Why Lack of Sleep Can Lead to Weight Gain
Is there really a connection between lack of sleep and weight gain? Are we talking about getting up during the middle of the night to eat and thereby losing out on sleep? If not, so what is the connection between the two?
Actually, lack of sleep can cause many health-related issues of which weight gain is just one. And there are two main reasons for it: sleep deprivation and bad food choices because of the alteration of appetite due to a shift in hormones.
When sleep deprived, the body’s metabolism system doesn’t work right, so it is not burning calories as efficiently as it could. Research has shown the issue seems to come from a change in glucose tolerance or the body’s ability to turn food into glucose and get it to the cells where it can be used for energy. Being sleep deprived, glucose tolerance can diminish as much as 40%. If calories are not being processed, they are stored as fat, leading to weight gain.
Bad food choices
The other part is the bad food choices we make when sleep deprived. Studies have shown that sleep deprivation causes an increase in the hormone ghrelin, which controls our appetite and a decrease in leptin, which tells us when we are full.
Sleepily we grab a cup of coffee or two … or three, along with a donut for some quick energy. That sugar rush caused by the sugar in the donut and in your coffee, if you added some, soon wears off and before long you are back looking for more food.
The issue is you are not looking for carrots or even apple slices with peanut butter – something that would be good for you – no, you are back for another donut or something that will give you the sugar rush again, has a lot of calories, and absolutely no nutritional value. The long-term result of this eating behavior is weight gain, even to the point of obesity. Typically, those that are sleep-deprived eat about 300 calories per day more than when they are rested. In a week, that is a pound of weight gain just from not getting enough sleep. Fifty-two weeks, fifty-two pounds!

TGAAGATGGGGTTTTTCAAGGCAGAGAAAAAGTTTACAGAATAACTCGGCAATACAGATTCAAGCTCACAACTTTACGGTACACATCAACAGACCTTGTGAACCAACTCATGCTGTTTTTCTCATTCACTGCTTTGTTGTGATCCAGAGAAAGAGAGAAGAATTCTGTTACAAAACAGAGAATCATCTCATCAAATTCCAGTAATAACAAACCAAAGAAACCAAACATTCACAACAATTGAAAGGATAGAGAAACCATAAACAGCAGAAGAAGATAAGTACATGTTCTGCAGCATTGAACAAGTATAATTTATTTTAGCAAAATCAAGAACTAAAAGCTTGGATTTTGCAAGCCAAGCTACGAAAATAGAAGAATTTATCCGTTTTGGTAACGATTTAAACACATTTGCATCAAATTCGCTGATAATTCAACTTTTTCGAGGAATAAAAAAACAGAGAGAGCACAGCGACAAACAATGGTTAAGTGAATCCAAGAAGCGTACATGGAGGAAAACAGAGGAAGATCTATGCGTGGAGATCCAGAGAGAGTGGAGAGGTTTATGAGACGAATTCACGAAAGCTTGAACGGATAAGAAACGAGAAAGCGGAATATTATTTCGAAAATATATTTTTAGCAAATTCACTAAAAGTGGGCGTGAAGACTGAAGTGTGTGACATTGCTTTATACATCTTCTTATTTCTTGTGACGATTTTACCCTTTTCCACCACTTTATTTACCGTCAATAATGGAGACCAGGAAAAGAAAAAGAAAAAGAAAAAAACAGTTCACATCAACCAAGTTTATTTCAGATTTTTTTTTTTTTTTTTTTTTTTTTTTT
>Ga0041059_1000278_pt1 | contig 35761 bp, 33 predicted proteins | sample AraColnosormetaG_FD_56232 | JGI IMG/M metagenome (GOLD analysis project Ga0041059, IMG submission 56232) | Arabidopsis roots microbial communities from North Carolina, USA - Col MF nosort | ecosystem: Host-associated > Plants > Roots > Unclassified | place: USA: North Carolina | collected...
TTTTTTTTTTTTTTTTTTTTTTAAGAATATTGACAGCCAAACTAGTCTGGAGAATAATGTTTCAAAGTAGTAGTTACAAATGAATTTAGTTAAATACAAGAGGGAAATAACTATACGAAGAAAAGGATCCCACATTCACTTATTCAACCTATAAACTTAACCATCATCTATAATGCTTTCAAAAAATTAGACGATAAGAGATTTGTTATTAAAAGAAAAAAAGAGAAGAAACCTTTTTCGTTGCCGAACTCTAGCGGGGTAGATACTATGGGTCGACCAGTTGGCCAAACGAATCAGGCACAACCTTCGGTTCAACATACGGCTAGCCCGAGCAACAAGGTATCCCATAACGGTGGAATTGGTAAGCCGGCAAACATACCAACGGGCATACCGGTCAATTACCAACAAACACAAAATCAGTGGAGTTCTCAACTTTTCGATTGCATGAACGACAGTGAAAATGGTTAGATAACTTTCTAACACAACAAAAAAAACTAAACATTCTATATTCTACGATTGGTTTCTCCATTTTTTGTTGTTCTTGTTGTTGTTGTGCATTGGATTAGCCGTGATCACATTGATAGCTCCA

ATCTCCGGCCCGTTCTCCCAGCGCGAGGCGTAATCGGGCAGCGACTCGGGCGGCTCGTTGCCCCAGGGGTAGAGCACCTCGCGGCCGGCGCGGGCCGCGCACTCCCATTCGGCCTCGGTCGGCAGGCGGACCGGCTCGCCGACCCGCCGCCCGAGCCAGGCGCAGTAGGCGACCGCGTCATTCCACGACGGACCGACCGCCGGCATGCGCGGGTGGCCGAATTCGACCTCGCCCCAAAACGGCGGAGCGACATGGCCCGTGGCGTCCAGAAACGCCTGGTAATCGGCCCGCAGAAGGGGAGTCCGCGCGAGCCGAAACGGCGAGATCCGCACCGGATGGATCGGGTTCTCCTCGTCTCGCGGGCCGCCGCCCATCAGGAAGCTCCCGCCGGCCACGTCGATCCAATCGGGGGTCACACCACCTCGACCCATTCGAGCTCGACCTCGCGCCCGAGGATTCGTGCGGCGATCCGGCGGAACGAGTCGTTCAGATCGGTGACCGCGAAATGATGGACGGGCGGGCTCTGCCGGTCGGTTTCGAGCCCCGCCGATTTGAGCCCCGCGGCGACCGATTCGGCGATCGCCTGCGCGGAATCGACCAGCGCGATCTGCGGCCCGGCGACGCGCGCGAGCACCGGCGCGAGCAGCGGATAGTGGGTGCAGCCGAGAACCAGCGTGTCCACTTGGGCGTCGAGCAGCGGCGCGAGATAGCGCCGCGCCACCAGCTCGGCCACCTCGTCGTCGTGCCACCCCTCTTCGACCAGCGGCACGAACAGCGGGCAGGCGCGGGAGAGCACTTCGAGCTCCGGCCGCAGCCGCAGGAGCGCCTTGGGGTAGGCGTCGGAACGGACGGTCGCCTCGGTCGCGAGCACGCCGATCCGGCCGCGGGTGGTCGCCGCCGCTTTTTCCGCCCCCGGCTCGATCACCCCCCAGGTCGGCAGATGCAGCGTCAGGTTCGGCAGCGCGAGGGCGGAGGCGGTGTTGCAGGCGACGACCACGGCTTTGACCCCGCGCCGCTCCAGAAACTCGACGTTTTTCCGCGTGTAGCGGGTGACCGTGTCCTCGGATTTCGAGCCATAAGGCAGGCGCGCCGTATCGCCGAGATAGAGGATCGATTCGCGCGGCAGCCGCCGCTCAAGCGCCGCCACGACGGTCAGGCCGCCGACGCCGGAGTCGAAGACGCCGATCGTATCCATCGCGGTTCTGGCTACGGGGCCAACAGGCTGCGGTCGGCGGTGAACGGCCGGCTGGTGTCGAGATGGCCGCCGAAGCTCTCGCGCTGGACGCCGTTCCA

And it wouldn’t be as bad … but still not good, if you hit the gym sometime during the day to burn off as many of those calories as you could, but being sleep deprived, you are too tired to exercise, so the weight just keep piling on.
A typical adult needs at least 8 hours of quality sleep per night to avoid sleep deprivation and the change in hormones. Between the combination of taking in more calories and the body’s ability to efficiently burn them altered (coupled with a lack of exercise due to tiredness) the end result is weight gain – and in some cases, a lot of it.
6 Simple Lifestyle Tweaks to Help You Lose Weight
Sometimes the simplest changes in lifestyle can make a big difference. Here are six easy lifestyle tweaks that make a big difference individually, but have synergistic effects when paired together.
Keep a food journal
Many times being overweight is a case of not realizing how much (or what) a person eats in a day. Writing down everything puts it in perspective. According to a recent study, people who kept a food journal lost twice as much weight as those who did not – on average 13 pounds in 6 months.
Exercise during TV commercials
Instead of sitting on your butt (and probably eating unhealthy food) do some exercising while the advertisements are running. Running up and down stairs, riding an exercise bike or treadmill, doing jumping jacks, skipping rope, etc. all burn calories. In fact, exercising during the commercials that run on a typical 2-hour night of watching TV burns an extra 270 calories per day, not to mention the calories you are avoiding by not eating during this time.
Eat healthy food
Not only does eating junk or unhealthy food pack on the calories, but it is also high in saturated and trans fat – both which are bad for your health and lead to some serious health issues. Instead, opt for more fresh vegetables, whole grain and lean meats. Not only will it reduce the number of calories consumed, but reduce the bad fats.
As far as lunches, refrain from eating processed fast food and opt for a healthy bag lunch that you prepared at home.
Get more exercise
This so easy to do without adding hardly any more time to your day. For example, instead of parking close to the office, park at the far end of the parking lot and walk in the rest of the way. If you take public transportation, get off a stop or two before your normal stop and walk to the office. Once inside the building, take the stairs (at least part way up) instead of the elevator. During lunch break, take a walk, returning with enough time left to eat your healthy bag lunch.
Wear a fitness tracker
Counting the number of steps taken during the day raises your exercise awareness. When you have that information at hand, you’ll find yourself comparing how many steps you have taken to your daily goal and put in the extra effort to reach your goal. In a recent study, people who walked only 2,500 steps more per day than the control group, burnt off the equivalent of 10 pounds over a the one-year study.
Get enough sleep
In another study, participants were asked to sleep 10 hours a night for two nights, followed by five nights of less sleep and four nights of recovery. The results? After 11 days, the study group had gained almost 3 pounds each compared to the well-rested control group.
All of these lifestyle tweaks are easy to implement. Once they are established habits, and you start to see weight loss results, you’ll wonder why you had not started doing them sooner.